Despite enduring world wars, a devastating fire and several changes of ownership, Canoe Place remains one of North America’s oldest and most iconic hotels. Balancing a reverence for the building’s rich history with a readiness to explore new ideas, Workstead helped to relaunch it into the 21st century.
Located in Hampton Bays on the east end of Long Island, New York, Canoe Place has lived many lives; first, it was a trading station, then a waterside retreat, a discrete celebrity rendezvous (we’re talking Rockefeller and Einstein), a racy nightclub, and finally, a hotel.
The timeline of the building dates back to 1697 and is marked by historic world events and a tragic fire in 1921, causing it to be completely rebuilt. In 2010, the building was vacated with little clue as to its next chapter. It wasn’t until several years later when a family-owned real estate business bought the building and engaged Brooklyn-based design studio Workstead to oversee its rehabilitation.
The design team brought the grounds’ signature herringbone-brick paths into the reinstated lobby to amplify a connection to the outdoors. The angular receptionist desk is a contemporary touch alongside an artwork by Doug Aitken.
The indoor dining space features meadow-like carpet and butter-yellow walls and ceilings.
The ‘Little Kitchen’ as it’s called, is bathed in soft green and lined with shelves of china.
After years of careful restoration and thoughtful add-ons, the return of the beloved hotel marks a triumph for Workstead and the Hampton Bays community. The spirited new building is reminiscent of its heyday during the 20s, 30s and 40s – after architect William Bottomley resurrected it from the ashes.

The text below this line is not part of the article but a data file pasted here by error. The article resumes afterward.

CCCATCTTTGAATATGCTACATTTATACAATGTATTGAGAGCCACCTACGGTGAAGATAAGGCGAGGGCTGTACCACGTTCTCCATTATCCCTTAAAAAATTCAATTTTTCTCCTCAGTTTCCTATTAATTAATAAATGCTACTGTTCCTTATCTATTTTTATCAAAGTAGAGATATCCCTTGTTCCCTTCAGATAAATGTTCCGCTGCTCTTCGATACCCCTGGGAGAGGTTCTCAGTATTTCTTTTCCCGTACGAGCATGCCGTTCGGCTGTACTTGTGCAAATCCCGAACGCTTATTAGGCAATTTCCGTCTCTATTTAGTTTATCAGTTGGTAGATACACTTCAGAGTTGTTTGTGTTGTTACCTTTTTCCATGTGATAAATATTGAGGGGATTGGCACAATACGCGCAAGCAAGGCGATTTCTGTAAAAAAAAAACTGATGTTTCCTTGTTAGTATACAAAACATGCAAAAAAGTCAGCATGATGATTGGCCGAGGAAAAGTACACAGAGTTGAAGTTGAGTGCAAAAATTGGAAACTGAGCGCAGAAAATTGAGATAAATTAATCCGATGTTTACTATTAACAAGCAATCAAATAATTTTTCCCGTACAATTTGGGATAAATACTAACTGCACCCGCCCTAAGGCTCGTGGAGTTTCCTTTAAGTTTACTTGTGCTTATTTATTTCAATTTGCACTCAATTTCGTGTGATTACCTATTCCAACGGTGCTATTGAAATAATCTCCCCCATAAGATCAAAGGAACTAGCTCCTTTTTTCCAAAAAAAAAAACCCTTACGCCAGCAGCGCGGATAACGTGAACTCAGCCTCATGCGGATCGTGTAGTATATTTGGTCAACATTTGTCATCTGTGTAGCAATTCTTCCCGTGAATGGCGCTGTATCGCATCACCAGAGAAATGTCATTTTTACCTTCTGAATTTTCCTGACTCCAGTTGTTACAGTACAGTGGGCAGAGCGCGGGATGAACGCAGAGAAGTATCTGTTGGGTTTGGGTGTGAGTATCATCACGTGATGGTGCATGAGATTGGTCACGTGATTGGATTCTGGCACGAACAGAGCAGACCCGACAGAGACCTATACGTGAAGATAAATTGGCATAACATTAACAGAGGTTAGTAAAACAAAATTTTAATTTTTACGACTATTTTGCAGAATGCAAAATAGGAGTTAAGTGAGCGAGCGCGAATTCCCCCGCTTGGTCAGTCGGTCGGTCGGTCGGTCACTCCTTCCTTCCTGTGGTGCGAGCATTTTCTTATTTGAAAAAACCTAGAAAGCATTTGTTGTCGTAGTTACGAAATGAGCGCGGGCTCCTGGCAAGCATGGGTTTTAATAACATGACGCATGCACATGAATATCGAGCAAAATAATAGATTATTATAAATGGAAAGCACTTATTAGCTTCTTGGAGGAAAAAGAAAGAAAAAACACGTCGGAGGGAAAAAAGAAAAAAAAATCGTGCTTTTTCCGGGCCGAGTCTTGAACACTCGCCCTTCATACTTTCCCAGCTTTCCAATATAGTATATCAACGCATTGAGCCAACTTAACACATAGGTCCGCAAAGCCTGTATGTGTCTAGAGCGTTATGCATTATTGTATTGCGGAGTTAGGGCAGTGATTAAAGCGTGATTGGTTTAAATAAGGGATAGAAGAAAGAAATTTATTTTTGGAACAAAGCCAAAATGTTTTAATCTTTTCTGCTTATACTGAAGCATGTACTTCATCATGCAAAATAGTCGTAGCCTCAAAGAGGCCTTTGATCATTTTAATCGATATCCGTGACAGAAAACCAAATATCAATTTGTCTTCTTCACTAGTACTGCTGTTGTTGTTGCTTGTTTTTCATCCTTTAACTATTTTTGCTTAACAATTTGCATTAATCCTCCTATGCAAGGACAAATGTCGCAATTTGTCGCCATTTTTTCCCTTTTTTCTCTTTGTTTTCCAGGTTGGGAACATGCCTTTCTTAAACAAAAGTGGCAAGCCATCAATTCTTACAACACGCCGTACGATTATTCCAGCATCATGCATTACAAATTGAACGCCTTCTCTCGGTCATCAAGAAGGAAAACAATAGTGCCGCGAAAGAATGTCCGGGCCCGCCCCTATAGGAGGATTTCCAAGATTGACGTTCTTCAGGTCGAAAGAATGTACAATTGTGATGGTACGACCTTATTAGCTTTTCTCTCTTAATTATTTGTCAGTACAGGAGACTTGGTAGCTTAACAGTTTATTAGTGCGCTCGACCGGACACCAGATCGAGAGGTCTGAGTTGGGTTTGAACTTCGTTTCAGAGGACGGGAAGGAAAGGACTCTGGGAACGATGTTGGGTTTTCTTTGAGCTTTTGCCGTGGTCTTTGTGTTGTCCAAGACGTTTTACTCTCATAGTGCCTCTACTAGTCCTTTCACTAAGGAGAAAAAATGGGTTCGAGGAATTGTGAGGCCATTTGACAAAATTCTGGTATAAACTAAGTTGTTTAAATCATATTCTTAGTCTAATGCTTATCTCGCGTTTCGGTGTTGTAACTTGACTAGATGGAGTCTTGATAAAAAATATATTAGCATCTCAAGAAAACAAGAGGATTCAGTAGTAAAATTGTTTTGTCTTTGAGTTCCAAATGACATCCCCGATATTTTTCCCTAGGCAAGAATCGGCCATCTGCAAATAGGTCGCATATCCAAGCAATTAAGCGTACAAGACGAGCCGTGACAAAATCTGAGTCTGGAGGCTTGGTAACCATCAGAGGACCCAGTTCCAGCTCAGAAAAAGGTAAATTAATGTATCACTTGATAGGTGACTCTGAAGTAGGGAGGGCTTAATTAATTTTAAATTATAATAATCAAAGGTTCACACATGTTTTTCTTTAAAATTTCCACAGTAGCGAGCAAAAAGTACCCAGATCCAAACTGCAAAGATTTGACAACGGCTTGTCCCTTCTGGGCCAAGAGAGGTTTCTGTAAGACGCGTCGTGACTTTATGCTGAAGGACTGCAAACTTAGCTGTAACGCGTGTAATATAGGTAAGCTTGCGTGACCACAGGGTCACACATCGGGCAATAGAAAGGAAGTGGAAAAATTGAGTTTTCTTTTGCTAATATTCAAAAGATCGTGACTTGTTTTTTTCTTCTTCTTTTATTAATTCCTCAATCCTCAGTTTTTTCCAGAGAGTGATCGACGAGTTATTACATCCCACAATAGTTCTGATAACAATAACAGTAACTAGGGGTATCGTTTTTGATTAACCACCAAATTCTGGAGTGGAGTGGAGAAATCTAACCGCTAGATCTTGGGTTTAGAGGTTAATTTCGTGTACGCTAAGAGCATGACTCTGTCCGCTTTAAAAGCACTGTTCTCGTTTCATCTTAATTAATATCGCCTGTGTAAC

Workstead were commissioned to overhaul three floors of guest rooms in the main ‘Inn’ building as well as five private cottages sited on the hill behind it. Reinstated indoor and outdoor dining areas, as well as an updated ballroom and lobby, see the landmark hotel come to life once again.
A darker palette of navy blue, forest green and bold stripes create a refuge-like space to sit.
Bottomley’s original vision was described by critics at the time as “whimsically merry” and “vividly reminiscent of Vauxhall Gardens”; fantastical in a sense. With this as their primary design precedent, Workstead have implemented the phrase “garden by the sea” to inform a palette of bright colours and botanical-patterned textiles. Soft greens, butter yellows and navy blues are paired with bold stripes, playful florals and vintage-inspired geometrics.
Much of the old has been left behind, lovingly restored to fit the building’s new title, while some things are of a completely new era. The “centuries old yet refreshingly new” refurbished hotel amenities pair a sense of luxury with a sense of nostalgia; enticing to those in search of both convenience and the ability to turn back time. Down to the very last sheet-tuck, everything is highly considered.